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Monday, July 25, 2011

I Love Reading Fiction, Why Can't I Write Fiction?

Last week, we learned about one of my literary successes: the 10-year-old reading journal list. (As comedian Jim Gaffigan tweeted yesterday, "I have to give it up to myself for being so humble.") Today, though, let's talk about my most shameful literary failure: writing fiction. Or, more accurately, not writing fiction.

Every reader endeavors to write, right? But in 11 years since I graduated with a degree in Writing Intensive English (Marquette's English lit degree with 12 additional credit-hours of writing classes...pretty cool, eh?), I've produced precisely one short story. And it wasn't great — one of my workshopmates called it "pretentious," and it's hard to disagree with that. (Because I'm a glutton for punishment, you can read it on the "Mason" page I just put up, if you're interested.)

I've always been a reader, and always seen myself as a writer. As a trade magazine editor, I actually do write for a living. But when it comes to fiction, it wasn't supposed to be this way. If you'd have asked my 23-year-old self, I'd have predicted I'd have cranked out dozens of stories and maybe even a novel or two by now. Just hasn't happened.

Thomas Mann famously said "A writer is a person for whom writing is more difficult than it is for other people." I've always thrown that quote around ruefully when I have trouble with a magazine article for work or a blog post or whatever. Of course, if you think about it literally, it's absurd. Writing is a lot easier for those who see themselves as writers than it is for, say, structural engineers or computer scientists or underwear salesmen. But I get the spirit of the quote — that writers are often perfectionists, take writing way too seriously, and spend weeks on a single paragraph. And, frankly, that's one thing that's prevented me from writing fiction — I do take it too seriously, try to make it perfect, and that prevents it from being fun.

And here's another thing. My senior-year (actually, my second senior year, but who's counting?) creative writer teacher A. Manette Ansay, constantly bandied about her favorite Flannery O'Connor quote: "A writer is someone who can't not write." (or something to that effect — my second senior year is bit of a blur). What's frightening is that apparently it's been pretty easy for me to not write fiction. Does that make me not a fiction writer? Sh!t! Every once in a while (now, for instance) I'll be wracked by that question and with it the guilt that I haven't written fiction forever. But it usually passes, and I go back to reading and critiquing others' fiction.

One more thing: At the risk of eliciting eye-rolls, there's the ever-constant fear of failure. To me, that fear manifests itself more as a fear of wasting time. What if I spend 30 hours on a story, and then nothing happens? That's 30 hours I could've been reading instead.

So what's the answer? Well, the first step to recovery is to admit you have a problem, right? I just need to re-discover that writing fiction is fun, and carve out some time to actually do it. Lately, I've been half-assedly researching online creative writing MFA programs. I'm not sure that's the right move, but it's been fun to think about.

And of course, I'm hoping you can help me with your ideas. What has gotten you out of a writing funk — even (especially!) if it's more than a decade? How do you make writing fiction fun? How do you get over the "fear of failure" idea?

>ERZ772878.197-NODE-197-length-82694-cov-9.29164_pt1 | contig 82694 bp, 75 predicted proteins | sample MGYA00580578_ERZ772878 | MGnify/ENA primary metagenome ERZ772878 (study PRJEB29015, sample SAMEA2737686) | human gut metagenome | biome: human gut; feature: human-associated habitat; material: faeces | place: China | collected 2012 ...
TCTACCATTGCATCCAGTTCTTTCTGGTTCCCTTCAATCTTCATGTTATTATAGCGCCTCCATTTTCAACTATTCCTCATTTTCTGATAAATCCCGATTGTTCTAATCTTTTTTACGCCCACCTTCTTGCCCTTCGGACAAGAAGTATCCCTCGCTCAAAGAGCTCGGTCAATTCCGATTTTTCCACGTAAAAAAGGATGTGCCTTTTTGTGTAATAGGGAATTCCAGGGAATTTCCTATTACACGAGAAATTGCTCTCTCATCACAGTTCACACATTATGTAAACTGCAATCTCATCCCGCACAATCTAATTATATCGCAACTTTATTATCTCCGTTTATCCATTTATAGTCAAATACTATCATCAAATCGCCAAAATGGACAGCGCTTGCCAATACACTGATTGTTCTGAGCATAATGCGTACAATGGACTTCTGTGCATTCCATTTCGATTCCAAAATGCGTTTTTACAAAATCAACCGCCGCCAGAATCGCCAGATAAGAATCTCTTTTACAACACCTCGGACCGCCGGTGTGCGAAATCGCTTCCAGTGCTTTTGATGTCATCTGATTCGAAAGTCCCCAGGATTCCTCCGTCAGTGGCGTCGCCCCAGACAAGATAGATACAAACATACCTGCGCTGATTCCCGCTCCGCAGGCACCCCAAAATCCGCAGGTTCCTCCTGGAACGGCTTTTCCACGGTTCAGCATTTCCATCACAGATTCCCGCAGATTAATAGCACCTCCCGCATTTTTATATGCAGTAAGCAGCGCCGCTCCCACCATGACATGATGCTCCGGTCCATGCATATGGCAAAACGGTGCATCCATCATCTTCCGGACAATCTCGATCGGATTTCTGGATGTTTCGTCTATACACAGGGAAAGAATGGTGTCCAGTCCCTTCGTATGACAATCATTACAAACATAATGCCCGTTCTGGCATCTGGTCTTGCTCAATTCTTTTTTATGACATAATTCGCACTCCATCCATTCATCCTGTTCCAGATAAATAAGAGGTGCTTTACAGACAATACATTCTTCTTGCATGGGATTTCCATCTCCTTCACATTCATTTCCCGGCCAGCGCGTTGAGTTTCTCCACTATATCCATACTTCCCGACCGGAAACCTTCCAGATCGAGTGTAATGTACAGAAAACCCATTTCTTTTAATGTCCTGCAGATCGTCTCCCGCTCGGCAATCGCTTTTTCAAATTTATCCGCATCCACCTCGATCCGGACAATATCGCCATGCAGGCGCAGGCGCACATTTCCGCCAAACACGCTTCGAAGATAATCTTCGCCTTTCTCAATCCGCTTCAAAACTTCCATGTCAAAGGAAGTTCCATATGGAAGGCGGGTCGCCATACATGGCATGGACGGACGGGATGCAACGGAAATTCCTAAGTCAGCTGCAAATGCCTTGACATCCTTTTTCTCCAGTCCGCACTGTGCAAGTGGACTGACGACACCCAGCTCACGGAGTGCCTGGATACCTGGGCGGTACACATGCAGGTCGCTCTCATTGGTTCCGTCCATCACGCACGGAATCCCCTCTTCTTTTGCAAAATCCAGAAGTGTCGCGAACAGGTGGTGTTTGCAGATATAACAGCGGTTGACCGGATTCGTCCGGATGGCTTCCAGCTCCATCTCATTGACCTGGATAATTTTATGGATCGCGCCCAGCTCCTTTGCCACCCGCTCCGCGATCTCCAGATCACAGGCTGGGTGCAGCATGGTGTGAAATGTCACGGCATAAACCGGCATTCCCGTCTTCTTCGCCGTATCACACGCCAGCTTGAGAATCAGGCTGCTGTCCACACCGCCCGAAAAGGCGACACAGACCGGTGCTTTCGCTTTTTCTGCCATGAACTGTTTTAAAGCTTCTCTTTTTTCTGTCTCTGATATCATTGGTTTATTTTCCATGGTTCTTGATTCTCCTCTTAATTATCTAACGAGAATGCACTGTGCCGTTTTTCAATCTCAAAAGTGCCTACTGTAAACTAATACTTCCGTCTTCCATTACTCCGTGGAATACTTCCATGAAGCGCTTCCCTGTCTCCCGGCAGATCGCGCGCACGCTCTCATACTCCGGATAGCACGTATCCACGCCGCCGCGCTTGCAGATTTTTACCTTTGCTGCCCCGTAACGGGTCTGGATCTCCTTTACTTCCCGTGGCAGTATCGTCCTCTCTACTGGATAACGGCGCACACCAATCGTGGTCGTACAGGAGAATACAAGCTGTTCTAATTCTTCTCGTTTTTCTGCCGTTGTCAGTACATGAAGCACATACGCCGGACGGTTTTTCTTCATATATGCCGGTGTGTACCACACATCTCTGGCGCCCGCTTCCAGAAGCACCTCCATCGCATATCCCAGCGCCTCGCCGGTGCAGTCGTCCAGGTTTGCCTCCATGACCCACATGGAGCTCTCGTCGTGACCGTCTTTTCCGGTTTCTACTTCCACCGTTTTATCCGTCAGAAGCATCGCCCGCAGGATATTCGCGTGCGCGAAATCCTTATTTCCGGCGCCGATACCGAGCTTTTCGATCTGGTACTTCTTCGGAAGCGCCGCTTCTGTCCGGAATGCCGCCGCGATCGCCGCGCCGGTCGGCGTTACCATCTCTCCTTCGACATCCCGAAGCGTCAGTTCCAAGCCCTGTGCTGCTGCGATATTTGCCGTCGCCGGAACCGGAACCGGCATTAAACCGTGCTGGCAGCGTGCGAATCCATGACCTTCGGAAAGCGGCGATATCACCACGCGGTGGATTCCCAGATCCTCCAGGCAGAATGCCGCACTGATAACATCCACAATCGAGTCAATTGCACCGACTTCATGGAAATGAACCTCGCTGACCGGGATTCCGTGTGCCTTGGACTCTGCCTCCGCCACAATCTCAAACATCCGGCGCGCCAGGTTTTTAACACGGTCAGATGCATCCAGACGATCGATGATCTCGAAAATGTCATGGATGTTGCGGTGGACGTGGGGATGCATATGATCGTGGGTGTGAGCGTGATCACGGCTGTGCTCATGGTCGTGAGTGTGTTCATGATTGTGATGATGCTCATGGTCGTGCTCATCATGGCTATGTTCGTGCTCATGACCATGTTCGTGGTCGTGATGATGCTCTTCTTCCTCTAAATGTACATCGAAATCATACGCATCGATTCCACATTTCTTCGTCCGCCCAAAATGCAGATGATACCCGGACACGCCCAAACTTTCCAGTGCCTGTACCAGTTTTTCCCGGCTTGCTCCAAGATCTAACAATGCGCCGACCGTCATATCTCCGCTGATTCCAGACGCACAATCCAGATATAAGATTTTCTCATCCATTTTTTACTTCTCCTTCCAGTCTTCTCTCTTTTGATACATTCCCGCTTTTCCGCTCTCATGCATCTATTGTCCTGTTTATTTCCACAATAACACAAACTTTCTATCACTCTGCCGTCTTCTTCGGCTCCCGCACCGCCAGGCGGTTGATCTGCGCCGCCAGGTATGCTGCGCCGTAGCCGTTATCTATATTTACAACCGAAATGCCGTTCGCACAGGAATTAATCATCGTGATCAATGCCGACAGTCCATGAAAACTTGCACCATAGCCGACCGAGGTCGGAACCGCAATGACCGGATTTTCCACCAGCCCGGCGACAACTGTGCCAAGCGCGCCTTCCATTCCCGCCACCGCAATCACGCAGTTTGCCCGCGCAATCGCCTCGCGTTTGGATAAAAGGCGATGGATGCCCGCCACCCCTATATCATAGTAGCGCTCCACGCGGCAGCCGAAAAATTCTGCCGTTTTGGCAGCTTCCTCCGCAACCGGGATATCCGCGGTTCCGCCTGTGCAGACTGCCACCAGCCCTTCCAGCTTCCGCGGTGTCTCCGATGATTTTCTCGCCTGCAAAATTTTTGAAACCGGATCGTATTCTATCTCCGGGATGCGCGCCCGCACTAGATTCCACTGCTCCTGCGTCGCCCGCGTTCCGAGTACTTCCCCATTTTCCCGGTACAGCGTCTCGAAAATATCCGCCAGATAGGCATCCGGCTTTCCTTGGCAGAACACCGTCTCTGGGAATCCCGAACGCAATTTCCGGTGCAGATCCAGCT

27 comments:

  1. I feel the same as you -- exactly! Only I'm not itching to get back to writing yet. Truly, ignoring the urge is my best answer. When it's time, it's time. That goes against all those "write every day or you're not a writer" quotes, but goodness -- that's nothing but categorizing anyway. Every writer is different, I reckon.

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  2. Unfortunately I can't offer up any advice, useful or otherwise, as to getting out of a writing funk as I can't remember the last time I wrote any fiction. So this comment is mostly a waste of space. Sorry about that, but if you figure out some good ways to get over the fear of failure I want to hear them.

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  3. I can totally relate. I spent years after college fancying myself a writer, but I wasn't writing. I wrote, just not much, a couple of short stories and some truly lousy poetry. At the beginning of this summer, I decided that I was going to take myself on a writer's retreat by just going somewhere by myself for a week and writing as much as I could everyday. What I learned is that I could write everyday, but not much. So, when I got home, I made the reasonable goal of writing two pages a day, at least five days a week- 10 pages a week. The result? I've written 120 pages of a novel that I have been writing for two years, and before my retreat only had two chapters that had been workshopped in two different classes.

    I think it is really hard to let go of the perfectionism and just write (without going back and rereading the whole thing, everyday). But, it is possible, and I know I'm going to feel good when it is finished, even if it isn't very good.

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  4. "What if I spend 30 hours on a story, and then nothing happens?" is exactly the question you should never ask, because it's a foolish question. "What if I spend 30 years married to a woman I love, and then nothing happens?" It's the same thing, sort of. To spend 30 hours writing a story is not wasted time, even if the story never gets published. The creation of art is an end to itself, etc and other cliches that are nonetheless true. Anyway, I'm a lot older than you are and I spent the bulk of my 20s and 30s thinking about writing but not doing it. Now I spend more time writing than reading, and I miss the reading time, but the writing's a hoot and a half, as they say.

    ~scott bailey

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  5. Well,after being out of work for so long,trying to make it as a writer seemed like the best road for me to take-if not now,when right?

    So far,I've written one book and working on a couple of others(one of which is a follow-up to the first)while still seeking out an agent. Fear of failure does haunt me but at least I can say that I made a honest effort at obtaining my dream.